C.S. Lewis’s Best Advice to a Student Seeking a Thesis Topic: Better to Choose a Dead Author Than a Living One
by Lewis, C.S.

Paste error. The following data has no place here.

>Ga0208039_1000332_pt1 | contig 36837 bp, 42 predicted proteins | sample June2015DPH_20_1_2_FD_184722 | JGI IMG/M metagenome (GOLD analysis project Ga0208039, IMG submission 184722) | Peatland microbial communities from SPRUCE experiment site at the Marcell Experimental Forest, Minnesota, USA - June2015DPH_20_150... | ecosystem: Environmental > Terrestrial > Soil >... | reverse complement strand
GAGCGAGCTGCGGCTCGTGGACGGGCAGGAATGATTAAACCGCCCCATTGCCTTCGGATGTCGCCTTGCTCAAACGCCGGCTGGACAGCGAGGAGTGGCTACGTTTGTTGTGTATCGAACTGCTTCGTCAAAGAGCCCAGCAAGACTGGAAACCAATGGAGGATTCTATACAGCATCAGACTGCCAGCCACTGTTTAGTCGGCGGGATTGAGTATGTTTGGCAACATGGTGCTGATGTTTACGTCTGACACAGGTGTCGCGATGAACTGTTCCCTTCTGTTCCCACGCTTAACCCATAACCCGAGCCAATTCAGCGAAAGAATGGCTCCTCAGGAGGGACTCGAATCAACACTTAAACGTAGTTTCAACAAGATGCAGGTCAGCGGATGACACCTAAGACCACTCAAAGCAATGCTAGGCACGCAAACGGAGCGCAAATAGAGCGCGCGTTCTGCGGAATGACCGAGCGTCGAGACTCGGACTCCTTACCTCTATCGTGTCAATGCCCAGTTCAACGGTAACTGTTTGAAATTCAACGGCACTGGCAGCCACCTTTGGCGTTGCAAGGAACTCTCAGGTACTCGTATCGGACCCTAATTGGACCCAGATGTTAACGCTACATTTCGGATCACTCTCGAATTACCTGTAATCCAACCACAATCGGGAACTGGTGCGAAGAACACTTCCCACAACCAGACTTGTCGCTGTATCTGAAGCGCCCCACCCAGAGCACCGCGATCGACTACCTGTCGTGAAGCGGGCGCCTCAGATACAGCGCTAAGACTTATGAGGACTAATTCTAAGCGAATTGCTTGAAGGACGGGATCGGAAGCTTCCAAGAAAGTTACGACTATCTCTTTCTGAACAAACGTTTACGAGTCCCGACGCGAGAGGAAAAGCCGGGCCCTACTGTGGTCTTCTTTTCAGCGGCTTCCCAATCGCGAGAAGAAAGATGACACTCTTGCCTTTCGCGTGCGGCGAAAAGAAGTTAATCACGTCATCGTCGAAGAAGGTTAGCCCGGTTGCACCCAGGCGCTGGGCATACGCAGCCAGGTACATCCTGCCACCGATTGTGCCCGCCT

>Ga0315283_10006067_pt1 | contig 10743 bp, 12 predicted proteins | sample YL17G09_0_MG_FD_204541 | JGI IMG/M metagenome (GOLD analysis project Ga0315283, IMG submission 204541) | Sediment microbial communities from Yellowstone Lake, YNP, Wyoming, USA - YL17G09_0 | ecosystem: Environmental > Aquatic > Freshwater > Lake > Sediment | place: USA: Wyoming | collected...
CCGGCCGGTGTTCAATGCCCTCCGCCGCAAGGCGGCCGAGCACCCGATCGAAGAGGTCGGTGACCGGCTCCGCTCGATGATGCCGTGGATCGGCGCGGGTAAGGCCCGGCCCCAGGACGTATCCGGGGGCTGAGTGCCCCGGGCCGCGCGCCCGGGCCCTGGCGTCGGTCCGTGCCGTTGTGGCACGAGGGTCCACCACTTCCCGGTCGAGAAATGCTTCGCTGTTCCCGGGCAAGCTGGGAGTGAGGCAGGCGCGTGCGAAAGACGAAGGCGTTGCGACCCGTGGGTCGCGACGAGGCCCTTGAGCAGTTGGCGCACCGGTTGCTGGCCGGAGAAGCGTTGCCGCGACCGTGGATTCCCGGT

His rather humorous reason: "The chosen author and his intimates will know a lot more about the subject that they [the students] can find out. Dead authors know a lot about their own work which we don’t but fortunately they can’t tell it.”He suggests the student select mystery author and amateur theologian Dorothy Sayers’ for his thesis rather than himselfClive Staples Lewis. British writer and lay theologian best known for his works of fiction, especially The Screwtape Letters, The Chronicles of Narnia, and The Space Trilogy, and for his non-fiction Christian apologetics, such as Mere Christianity, Miracles, and The Problem of Pain.Autograph Letter Signed, 2 pages, July 6, 1963, “as from Magdalene College, Cambridge,” to a Mr. Tukey, a student choosing a thesis topic. “I always dissuade students from making a living author the subject of their thesis. When they do, however hard they work, the chosen author and his intimates will know a lot more about the subject that they can find out. Dead authors know a lot about their own work which we don’t but fortunately they can’t tell it. It has happened before now that those who were examining a thesis on my work have written to ask me whether some interpretation offered by the candidate is correct. This puts me in a very awkward dilemma. If I refuse to answer they know that my answer would have been no. The candidate’s work is thus unfairly subjected to a check which would not have been applied if he had written on a dead author. I suggest you choose Dorothy Sayers’ cycle of plays on the life and death of Christ (title The Man Born to be King). Whether it would come under the faculty of theology or that of literature depends, I suppose, on how you treat it.”Lewis himself would be a dead author in 5 months. Dorothy Sayers, though perhaps best known for her mysteries featuring Lord Peter Wimsey, was a renowned amateur theologian like Lewis. Her book “The Mind of the Maker” is almost the equivalent of any of Lewis’ theological works (Inventory #: 11685)